“We want the satyr,” one of them called.

“It’s nice to want things. I want your head on a pike,” Orson replied.

“Here’s how it’s going to play out. You put down your weapons and surrender. We take the satyr, everyone else lives. Or, we kill the man. You get another chance to surrender. Then we kill the woman. You get another chance. Then we set fire to the barn and you can all burn alive while we shoot whoever runs out.”

Luke looked pleadingly at Orson. “No,” Orson said. “We can’t trust anything they say.”

“We can trust that they’ll kill us.”

“They don’t know you have a weapon. You’d put it away before Alan found us. Give it to Cormick.”

Luke passed the rifle down into the storm shelter, shut the door in Cormick’s face as he started to argue, and walked out into the broad aisle of the barn with his hands up. Orson and August walked into the open too, looking disgusted about slowly, deliberately laying their guns on the ground. Sally gave a cry of alarm, which surely would have turned into angry yelling if she had not been so frightened.

Mae walked out from behind Sally and Charlie. She was wearing a black silk robe far too short and conscious of its appeal to belong to anyone but her. She was barefoot, and her black curls flew around her face in wild locks, far from her usual coiffed mane. She wore no makeup; dark circles ringed her eyes, and her lips were as pale as her drawn cheeks. She looked, Luke thought, like a woman possessed.

As she entered the barn, she pulled on the robe’s belt, and it slid open. She was naked beneath it, and she drew the sides open to show her breasts. There was no pretense, no opening gambit this time. She raised her arms, and the lust-magic of the nymph hit Luke like a physical blow, breaking upon him and knocking him off his feet. His body writhed on the red dirt floor, completely out of his control, suddenly mad with want. Blood rushed through him as his heart pounded a frenzied rhythm; he choked, couldn’t speak or breathe, couldn’t even focus his eyes. Bodily pleasure wrenched him backward, making him arch his back and cry out, incoherent and babbling.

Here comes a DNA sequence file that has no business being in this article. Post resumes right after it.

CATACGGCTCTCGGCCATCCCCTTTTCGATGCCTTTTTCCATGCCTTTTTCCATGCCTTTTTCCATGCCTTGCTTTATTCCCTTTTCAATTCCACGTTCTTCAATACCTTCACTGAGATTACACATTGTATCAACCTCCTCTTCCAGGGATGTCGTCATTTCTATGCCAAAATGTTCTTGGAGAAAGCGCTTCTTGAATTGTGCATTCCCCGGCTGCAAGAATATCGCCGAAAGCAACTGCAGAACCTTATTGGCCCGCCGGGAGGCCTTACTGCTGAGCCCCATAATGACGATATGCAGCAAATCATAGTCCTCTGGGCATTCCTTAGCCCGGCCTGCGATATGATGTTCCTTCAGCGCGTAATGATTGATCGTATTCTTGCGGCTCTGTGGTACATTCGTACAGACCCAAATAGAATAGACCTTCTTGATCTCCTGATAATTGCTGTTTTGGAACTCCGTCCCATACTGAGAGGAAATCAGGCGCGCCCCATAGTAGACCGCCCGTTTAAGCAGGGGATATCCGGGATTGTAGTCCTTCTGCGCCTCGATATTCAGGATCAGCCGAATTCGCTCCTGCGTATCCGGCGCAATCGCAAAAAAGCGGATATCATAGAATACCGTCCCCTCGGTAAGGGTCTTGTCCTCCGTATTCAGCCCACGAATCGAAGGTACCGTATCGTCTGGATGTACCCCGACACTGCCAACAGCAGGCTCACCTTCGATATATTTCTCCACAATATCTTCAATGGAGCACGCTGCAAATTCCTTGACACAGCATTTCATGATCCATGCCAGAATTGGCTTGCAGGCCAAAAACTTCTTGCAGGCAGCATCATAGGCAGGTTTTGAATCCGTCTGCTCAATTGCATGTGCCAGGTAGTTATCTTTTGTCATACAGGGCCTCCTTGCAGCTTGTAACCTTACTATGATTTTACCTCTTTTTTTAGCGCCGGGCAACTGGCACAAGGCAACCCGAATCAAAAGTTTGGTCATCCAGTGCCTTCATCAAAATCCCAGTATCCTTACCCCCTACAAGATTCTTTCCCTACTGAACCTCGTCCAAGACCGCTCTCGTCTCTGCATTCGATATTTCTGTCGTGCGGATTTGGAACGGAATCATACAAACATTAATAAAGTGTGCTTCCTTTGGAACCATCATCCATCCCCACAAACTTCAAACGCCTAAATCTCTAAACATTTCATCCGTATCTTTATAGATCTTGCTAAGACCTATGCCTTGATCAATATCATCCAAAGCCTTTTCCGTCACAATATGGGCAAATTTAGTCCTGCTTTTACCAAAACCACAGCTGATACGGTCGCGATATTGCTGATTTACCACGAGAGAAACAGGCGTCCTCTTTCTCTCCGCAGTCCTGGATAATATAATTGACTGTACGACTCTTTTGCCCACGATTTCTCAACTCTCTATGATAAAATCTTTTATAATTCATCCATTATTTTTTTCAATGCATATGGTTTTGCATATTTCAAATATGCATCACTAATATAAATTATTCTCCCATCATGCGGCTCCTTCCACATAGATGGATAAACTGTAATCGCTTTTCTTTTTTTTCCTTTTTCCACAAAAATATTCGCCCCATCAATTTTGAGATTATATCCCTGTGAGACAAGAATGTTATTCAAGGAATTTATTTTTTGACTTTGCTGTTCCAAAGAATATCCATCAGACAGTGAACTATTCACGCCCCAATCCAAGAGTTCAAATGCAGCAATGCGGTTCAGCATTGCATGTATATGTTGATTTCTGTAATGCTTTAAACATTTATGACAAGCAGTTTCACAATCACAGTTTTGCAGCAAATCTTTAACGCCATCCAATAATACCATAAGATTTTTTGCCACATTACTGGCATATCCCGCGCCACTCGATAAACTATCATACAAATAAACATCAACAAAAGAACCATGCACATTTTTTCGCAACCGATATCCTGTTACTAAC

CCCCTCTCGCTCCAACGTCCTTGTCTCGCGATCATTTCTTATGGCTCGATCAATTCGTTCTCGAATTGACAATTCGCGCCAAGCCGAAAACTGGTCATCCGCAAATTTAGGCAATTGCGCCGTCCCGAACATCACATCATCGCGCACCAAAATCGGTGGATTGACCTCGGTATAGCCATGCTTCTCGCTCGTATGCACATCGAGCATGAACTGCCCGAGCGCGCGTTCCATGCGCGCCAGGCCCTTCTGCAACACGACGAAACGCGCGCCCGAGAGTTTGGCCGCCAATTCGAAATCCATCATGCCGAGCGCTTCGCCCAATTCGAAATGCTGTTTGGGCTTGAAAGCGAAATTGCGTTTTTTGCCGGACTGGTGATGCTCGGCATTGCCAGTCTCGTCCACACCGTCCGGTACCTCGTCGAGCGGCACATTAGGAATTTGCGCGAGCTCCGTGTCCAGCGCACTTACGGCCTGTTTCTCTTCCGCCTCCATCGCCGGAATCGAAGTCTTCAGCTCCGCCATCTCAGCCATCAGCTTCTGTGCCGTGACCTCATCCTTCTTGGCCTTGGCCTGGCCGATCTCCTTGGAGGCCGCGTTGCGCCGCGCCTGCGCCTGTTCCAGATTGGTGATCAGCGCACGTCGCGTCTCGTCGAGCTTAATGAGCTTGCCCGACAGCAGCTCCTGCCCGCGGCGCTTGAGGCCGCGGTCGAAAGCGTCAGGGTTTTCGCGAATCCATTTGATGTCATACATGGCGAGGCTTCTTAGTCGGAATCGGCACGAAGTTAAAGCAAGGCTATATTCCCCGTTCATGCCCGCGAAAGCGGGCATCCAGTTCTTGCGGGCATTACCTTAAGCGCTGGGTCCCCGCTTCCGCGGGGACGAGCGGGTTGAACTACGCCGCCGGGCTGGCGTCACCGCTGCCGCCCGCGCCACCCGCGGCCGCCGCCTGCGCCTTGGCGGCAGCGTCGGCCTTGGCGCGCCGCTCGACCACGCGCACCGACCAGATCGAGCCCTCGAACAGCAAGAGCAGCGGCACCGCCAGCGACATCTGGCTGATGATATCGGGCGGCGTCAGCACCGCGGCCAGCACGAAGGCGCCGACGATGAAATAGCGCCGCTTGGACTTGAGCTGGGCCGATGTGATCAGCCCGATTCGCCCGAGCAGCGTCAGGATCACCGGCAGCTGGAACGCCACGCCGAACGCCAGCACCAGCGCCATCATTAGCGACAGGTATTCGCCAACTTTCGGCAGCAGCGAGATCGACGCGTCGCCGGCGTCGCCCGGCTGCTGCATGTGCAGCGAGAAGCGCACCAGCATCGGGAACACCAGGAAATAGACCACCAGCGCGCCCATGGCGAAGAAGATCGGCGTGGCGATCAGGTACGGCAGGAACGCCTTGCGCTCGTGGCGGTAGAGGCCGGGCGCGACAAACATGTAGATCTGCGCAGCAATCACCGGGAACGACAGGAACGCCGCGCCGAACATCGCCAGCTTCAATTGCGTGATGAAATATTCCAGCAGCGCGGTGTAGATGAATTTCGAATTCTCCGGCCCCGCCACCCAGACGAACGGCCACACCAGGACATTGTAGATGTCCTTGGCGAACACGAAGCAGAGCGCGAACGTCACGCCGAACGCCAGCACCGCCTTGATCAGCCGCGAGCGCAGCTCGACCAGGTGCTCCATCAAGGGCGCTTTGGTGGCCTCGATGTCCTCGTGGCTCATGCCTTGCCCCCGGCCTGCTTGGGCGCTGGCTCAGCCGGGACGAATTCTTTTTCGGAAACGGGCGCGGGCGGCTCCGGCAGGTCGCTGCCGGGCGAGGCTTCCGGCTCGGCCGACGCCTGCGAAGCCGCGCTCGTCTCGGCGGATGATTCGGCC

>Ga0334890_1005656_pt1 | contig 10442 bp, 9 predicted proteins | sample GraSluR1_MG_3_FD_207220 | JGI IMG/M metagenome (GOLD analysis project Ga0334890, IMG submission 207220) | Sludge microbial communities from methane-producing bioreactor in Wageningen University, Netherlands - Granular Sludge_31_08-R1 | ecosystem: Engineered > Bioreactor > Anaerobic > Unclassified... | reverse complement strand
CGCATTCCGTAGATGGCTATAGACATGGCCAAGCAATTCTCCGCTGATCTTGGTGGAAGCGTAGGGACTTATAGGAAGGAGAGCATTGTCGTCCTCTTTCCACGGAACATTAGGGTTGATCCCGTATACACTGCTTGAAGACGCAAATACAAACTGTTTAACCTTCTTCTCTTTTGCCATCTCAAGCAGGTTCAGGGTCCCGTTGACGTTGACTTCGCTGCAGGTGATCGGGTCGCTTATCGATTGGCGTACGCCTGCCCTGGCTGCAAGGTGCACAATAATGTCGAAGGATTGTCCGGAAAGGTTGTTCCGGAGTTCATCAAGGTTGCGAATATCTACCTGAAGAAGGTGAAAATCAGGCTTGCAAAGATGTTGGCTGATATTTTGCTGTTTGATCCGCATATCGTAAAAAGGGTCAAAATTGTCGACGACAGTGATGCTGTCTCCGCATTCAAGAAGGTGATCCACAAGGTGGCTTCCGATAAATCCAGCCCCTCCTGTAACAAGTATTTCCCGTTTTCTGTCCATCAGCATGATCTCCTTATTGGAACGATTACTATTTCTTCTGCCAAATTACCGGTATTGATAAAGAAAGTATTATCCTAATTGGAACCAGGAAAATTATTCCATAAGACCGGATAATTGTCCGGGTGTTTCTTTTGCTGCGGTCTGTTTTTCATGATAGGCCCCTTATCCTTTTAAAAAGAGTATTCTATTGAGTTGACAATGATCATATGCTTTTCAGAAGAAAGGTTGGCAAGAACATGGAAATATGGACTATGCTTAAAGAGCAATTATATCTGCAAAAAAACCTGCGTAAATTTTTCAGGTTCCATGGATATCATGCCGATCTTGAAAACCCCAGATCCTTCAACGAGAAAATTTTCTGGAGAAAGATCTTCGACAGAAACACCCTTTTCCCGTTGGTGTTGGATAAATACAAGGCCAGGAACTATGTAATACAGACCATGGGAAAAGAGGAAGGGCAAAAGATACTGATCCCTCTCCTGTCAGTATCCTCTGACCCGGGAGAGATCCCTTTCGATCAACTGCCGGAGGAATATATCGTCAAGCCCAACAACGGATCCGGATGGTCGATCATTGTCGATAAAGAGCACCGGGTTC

Mae stood over him. She took his hand and drew it between her legs. He entered her with his fingers, found her clit with his thumb, and she tossed back her head with gasping delight as he rubbed and worked her. Somewhere in the distance, Sally screamed. He barely registered it. He fumbled with the button on his jeans; he freed his cock, stiff and aching with want, and began to stroke himself. There was not room in his mind for who was around him, for whether he wanted what was happening. She poured her magic into him and consumed his will.

And that of his companions. Orson appeared at his side and took her in his arms, biting her neck and grasping her breasts roughly. He fell to his knees and took one, then the other nipple in his mouth, sucking and moaning. August was behind her, his pants open, rocking his hips as he rubbed against her bottom through the fabric of the robe. He murmured in her ear, nipping and licking, and pulled the robe off of her entirely. Her eyes rolled back in her head; she was entirely lost. They all were.

Capricious is published weekly on Circlet.com. Want more? Proceed to the next post! Or, revisit earlier installments.

Julie Cox lives in Texas with her husband, children, and ever-expanding menagerie of animals on their farm. She runs a small online yarn business and teaches yarn spinning. She has numerous stories published with Circlet Press and elsewhere. For her full list of published works, see her website at www.lazypifarm.com.